Upfront: A way of life on Barataria Boulevard (Part 3)

Editor’s Note: This story is one of a series reprinted from the book A Guide to South Louisiana: Stories of Uncommon Culture. Each author was a student in Rachel Breunlin’s “Storytelling and Culture” course for the Department of Anthropology at the University of New Orleans in the Spring of 2017. The Neighborhood Story Project sponsored the project as part of its mission to publish collaborative ethnography in high quality books in which the authors receive royalties for their creative labor.

The Leco family’s boat.

Manila Village

I wanted to know about my dad and where his family was from; my family. It was very rarely that we saw my dad’s side of the family.

Shelbey: Who were your grandparents?

Vinnie: Pierre Leco, Alberta Leco, Earl Boudin Sr., and Gladys Guidry Boudin.

Shelbey: Do you remember them? Could you tell me about them. Where were they from?

Vinnie: Yes, I remember them. I know my mother’s parents are from Raceland, and I know they’re from Cajun French descent. I know my dad’s parents are from German and Filipino descent and they were from Dulac, south of Houma.

Shelbey: What were they like? Did they do anything in particular that you could remember?”

Vinnie: I remember making blackberry dumplings and cooking seafood-based products. I remember eating dried shrimp over there. That’s the kind of stuff they did every day. They went out south of Houma and in Grand Caillou, and caught shrimp. They would boil the little bitty ones and put’em out in the sun. They would dehydrate them. After, they put’em in a sack and make all the peelins fall off by beating the sack around. That’s what you see in them little packages at the store.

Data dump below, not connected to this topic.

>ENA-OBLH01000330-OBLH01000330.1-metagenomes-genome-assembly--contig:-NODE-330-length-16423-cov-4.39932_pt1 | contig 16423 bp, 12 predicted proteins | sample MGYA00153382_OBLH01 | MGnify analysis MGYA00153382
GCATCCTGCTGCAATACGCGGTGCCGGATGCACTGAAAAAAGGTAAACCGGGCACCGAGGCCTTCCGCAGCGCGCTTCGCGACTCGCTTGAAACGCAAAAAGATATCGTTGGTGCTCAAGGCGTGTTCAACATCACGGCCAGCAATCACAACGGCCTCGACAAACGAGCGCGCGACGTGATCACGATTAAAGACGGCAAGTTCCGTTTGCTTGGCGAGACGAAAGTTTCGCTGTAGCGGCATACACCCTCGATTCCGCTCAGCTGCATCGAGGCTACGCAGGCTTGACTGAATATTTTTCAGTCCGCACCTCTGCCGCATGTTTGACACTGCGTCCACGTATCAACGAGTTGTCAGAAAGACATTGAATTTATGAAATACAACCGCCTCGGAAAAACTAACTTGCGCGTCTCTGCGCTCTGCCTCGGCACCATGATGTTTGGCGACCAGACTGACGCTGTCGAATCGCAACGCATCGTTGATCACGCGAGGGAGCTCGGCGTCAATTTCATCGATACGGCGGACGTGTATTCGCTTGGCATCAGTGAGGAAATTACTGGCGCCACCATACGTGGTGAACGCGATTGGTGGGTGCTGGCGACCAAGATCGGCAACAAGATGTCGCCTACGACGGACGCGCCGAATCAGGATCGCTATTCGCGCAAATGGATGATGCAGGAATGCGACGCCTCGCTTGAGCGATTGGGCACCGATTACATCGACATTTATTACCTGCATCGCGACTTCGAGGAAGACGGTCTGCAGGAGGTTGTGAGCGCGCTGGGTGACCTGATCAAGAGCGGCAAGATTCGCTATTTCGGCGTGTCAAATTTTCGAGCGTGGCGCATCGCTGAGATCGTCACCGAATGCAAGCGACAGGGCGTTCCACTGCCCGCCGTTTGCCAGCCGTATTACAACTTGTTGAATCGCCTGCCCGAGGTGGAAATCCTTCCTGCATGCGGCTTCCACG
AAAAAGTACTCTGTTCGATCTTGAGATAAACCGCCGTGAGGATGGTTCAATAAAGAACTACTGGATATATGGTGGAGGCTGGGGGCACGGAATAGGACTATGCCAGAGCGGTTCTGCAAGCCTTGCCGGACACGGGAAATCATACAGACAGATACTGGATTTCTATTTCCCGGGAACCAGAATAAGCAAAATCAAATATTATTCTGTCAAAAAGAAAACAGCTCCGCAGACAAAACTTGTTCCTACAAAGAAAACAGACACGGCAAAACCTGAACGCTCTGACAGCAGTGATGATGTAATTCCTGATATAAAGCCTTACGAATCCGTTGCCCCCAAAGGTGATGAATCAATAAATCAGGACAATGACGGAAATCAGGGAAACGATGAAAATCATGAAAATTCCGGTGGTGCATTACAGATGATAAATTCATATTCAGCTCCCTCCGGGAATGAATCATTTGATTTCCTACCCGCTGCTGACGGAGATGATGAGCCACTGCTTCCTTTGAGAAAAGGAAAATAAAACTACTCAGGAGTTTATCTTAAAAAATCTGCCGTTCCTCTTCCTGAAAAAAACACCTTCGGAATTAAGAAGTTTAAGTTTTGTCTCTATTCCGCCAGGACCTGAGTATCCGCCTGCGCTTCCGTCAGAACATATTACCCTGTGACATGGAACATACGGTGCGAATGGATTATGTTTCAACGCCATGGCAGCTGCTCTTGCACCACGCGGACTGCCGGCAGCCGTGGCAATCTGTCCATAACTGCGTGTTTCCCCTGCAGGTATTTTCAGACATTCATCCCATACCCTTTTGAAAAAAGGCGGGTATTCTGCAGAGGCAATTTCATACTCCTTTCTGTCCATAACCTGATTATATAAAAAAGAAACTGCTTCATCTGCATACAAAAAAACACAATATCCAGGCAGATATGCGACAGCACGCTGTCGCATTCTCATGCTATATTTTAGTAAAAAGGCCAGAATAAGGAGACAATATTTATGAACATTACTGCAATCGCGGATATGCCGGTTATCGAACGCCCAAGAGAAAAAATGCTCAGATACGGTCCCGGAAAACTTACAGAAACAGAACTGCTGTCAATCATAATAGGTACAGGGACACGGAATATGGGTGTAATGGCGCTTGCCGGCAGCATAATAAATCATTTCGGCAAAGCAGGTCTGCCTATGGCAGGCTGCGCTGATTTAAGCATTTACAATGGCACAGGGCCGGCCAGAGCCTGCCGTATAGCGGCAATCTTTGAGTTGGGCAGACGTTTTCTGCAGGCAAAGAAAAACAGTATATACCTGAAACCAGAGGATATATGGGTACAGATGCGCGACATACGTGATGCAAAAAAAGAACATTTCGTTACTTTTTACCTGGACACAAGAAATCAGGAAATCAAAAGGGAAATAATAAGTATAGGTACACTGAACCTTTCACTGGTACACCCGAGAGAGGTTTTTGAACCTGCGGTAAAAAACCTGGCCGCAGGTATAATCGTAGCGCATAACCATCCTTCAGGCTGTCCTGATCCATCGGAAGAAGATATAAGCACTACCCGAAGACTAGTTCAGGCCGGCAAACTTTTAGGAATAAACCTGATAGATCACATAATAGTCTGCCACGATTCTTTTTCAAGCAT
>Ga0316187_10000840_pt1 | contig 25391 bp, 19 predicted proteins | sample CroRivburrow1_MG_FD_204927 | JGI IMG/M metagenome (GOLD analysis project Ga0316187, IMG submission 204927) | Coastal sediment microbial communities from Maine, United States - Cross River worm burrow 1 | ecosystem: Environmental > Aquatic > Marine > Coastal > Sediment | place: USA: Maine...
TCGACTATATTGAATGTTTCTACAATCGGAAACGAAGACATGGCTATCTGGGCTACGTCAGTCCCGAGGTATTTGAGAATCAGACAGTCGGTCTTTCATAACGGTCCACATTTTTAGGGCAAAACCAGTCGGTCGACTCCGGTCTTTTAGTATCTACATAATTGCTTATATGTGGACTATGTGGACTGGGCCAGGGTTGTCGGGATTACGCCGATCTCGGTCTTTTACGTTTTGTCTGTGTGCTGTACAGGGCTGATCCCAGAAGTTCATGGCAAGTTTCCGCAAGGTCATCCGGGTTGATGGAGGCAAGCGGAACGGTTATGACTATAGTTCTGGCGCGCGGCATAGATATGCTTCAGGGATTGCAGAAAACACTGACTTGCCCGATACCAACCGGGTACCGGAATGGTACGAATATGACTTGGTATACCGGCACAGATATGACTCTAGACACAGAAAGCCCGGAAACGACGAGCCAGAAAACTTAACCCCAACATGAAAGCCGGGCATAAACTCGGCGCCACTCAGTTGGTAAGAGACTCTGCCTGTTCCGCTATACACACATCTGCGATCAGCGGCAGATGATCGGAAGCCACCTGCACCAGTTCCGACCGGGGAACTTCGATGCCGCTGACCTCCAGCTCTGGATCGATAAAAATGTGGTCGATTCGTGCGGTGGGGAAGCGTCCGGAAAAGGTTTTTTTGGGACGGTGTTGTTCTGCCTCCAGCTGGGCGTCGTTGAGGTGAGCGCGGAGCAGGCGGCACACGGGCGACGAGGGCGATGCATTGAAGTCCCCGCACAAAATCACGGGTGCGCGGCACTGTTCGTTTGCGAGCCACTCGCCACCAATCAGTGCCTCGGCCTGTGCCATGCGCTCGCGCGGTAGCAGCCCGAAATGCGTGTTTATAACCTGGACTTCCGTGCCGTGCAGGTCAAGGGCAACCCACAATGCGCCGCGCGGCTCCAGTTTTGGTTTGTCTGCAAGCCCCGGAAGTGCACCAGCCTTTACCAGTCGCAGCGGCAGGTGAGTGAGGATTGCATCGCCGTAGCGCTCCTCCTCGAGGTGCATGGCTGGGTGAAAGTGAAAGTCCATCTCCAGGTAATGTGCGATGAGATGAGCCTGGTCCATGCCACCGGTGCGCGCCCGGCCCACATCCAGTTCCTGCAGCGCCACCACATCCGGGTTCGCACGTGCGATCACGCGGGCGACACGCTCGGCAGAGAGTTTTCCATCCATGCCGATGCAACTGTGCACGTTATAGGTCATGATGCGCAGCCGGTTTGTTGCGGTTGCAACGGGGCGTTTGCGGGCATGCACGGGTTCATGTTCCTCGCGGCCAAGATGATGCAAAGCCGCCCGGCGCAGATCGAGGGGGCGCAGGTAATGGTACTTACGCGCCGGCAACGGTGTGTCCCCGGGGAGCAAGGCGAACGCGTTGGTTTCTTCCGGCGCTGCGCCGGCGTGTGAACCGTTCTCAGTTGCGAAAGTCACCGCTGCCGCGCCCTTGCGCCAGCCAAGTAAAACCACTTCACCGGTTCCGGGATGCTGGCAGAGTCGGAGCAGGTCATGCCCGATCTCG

Your paternal great grandparents were out working in Manila Village. It was a reef that was built off of oyster shells. It was a farmer’s market with a general store on water with seafood. They would trawl, and trap muskrat, otter, nutria, mink, rabbits, pelts. They would go out and shuck the oysters there with the oyster boat. They’d load’em and shuck them there. Instead all the boats coming up through Lafitte, they would stay there in Manila Village and off-load their stuff. They had bigger boats that would process the stuff all right there and ship it ‘upfront.”

Shelbey: “Up the river?”

Vinnie: Up the Barataria waterway. They called it Manila Village because there were a lot of Filipinos there. I was Filipino on my dad’s side. My grandpaw was out there. You’d see’em sittin’ oon top of oyster shells. My great-grandpaw came from the Philippines and was part of the Filipino movement comin in. My grandparents were born and raised out there. That’s how they were livin. My parents were part’a that too, but they started migrating “upfront.” All you can see now of Manila Village is on your depth finder. You can see the water go from 5 feet…4…4…3…2…1. Then it’s a circle in the water and they got some pickets there that’s the only thing left. Over time, it just washed away.

Shelbey: You went there?

Vinnie: Yeah, I fished there. When I first went there, it was only a piling of oyster shells. I went in the 80’s and 90s, the piling was sticking out the water. You could still see a couple of the oyster shells.

Shelbey: Did Paw Paw go out there?”

Vinnie: Yeah, when he was little. I mean, his daddy was there. His brothers were there. He the baby of the family, but when we was five and six years old, he was out there. When he came back from school, he went out there. On the weekend, he was out there.”

I came from a family of fisherman who worked day in and day out on the oyster reef they called Manila Village.

Part 4:  Immaculate Conception


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